If I need to, I'll retake it with another teacher to "grade" out of the B, but I'm unsure what that would do on my transcript and I'm confused as to why a teacher wouldn't be flattered and excited that a student is reading the material and challenging their knowledge on the subject to strive and grow; instead of thinking that just filling the seat warrants a good grade.
This reminds me of a class I took in college. I got a B, which seemed roughly right, but I was annoyed at how the B happened. The grade was based primarily on two papers. The first paper, which I knew was weak as I handed it in, got an A-. The second one, on which I worked hard and of which I was proud, got a B-. Had the grades been reversed, I wouldn’t have felt aggrieved; since they seemed utterly disconnected from performance, though, I was upset. It felt random.
In retrospect, I suspect that his criteria and mine were different. It happens.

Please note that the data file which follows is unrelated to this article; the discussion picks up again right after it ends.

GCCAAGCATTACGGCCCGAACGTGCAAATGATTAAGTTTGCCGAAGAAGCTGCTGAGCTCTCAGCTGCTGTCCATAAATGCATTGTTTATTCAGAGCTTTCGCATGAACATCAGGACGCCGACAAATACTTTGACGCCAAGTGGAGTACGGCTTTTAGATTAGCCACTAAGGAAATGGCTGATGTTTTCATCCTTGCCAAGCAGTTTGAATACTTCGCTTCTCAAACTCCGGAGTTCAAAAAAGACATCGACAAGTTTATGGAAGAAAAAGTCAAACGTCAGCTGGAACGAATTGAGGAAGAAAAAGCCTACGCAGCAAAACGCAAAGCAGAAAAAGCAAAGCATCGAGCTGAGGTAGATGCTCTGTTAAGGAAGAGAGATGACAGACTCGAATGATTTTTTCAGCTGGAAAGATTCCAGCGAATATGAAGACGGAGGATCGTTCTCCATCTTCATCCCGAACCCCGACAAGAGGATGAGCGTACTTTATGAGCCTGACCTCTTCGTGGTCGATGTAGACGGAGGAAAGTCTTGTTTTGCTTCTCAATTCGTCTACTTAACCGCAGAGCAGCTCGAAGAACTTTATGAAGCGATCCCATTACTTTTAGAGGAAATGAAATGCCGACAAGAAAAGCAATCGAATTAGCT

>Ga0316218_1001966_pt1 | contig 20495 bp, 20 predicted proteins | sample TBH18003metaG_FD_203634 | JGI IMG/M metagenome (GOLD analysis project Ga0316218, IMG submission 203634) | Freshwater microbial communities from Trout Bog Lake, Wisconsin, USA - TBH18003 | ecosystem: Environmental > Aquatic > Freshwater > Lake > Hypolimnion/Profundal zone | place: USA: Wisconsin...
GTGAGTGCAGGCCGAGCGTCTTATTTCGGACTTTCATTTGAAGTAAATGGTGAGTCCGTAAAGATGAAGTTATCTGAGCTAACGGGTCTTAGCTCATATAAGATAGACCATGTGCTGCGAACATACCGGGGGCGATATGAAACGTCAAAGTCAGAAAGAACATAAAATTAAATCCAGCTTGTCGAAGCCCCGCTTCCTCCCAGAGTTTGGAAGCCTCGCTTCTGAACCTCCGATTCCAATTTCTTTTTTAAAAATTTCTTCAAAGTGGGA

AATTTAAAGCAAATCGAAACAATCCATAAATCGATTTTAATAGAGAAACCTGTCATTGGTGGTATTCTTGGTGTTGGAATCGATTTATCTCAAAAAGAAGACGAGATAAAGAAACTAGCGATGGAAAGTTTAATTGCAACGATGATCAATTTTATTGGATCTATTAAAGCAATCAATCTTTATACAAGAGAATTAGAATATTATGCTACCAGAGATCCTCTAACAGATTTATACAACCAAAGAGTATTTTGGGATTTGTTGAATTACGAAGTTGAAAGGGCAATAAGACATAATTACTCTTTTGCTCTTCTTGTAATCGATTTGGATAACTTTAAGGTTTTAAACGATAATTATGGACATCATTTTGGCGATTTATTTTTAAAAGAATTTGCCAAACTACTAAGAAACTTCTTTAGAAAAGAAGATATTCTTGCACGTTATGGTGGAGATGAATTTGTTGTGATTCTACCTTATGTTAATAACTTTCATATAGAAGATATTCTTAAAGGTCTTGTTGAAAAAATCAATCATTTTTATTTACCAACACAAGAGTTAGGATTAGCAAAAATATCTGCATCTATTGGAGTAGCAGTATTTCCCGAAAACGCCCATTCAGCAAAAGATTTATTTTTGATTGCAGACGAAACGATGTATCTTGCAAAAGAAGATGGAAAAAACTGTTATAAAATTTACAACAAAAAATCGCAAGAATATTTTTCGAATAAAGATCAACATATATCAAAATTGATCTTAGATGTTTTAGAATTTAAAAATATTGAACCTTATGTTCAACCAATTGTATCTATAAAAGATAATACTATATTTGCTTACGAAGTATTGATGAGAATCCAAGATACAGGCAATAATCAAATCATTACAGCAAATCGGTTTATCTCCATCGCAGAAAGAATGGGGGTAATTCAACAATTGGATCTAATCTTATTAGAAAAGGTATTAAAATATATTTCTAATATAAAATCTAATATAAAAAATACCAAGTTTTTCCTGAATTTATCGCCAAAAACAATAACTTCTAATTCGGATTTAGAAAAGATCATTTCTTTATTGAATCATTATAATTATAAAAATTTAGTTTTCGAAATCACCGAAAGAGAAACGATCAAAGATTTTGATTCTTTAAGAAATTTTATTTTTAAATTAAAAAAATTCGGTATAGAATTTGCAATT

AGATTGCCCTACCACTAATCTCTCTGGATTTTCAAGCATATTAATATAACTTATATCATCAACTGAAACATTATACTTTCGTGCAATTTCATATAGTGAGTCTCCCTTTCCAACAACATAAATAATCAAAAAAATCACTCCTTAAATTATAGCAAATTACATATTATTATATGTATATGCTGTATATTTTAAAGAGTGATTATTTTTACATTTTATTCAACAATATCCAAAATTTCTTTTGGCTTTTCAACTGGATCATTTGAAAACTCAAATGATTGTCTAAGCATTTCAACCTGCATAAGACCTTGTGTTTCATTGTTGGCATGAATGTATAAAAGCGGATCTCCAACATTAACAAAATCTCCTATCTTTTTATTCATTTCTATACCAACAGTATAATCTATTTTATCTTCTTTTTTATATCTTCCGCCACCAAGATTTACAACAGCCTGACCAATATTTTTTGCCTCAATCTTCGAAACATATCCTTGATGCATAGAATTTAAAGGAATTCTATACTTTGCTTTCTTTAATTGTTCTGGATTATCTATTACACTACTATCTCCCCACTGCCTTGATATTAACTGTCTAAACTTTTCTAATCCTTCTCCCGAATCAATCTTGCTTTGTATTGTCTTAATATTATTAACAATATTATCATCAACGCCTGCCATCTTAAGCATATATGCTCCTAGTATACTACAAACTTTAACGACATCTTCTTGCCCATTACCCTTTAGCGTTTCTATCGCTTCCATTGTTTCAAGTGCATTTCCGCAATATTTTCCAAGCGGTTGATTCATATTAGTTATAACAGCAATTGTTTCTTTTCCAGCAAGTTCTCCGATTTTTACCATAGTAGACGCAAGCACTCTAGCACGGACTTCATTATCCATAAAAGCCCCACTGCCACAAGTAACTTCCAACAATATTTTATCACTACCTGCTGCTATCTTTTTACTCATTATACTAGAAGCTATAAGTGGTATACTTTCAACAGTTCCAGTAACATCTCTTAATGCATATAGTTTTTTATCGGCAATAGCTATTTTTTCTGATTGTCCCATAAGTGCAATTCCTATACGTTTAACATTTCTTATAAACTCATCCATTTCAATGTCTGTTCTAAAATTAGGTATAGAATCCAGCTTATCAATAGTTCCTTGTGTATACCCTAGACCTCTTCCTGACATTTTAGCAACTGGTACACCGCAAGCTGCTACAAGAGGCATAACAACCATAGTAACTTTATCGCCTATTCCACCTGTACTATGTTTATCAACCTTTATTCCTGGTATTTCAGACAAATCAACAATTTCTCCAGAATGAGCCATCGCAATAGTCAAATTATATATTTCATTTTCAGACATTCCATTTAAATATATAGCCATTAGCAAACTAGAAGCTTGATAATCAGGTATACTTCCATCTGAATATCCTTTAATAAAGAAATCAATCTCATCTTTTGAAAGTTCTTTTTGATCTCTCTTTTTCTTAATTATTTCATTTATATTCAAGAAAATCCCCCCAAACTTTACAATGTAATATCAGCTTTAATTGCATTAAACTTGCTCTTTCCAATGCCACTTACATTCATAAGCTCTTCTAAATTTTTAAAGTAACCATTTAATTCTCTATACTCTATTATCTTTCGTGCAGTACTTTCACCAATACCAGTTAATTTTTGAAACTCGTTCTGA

A few thoughts.
GIven that the class was Interpersonal Communication, starting off by correcting the text in class suggests a certain tone-deafness. I wonder, too, if some of the disappointment in your classmates came through, affecting your performance more than you realized. To the extent that group work was a part of the grade, contempt for the other members of your group could well have come through, to ill effect.
The point about grading papers based on “opinion” is a bit of a red herring. Typically, an assignment that asks you to explain an opinion is focusing on the quality of the explanation, rather than on the direction of the opinion itself. In other words, whether your answer was ‘right’ or ‘wrong’ was probably less important than how, and how well, you supported it. Any experienced professor in fields with significant disagreement has had occasion to give A’s to papers with which they disagree, and to give lower grades to papers with which they sympathized.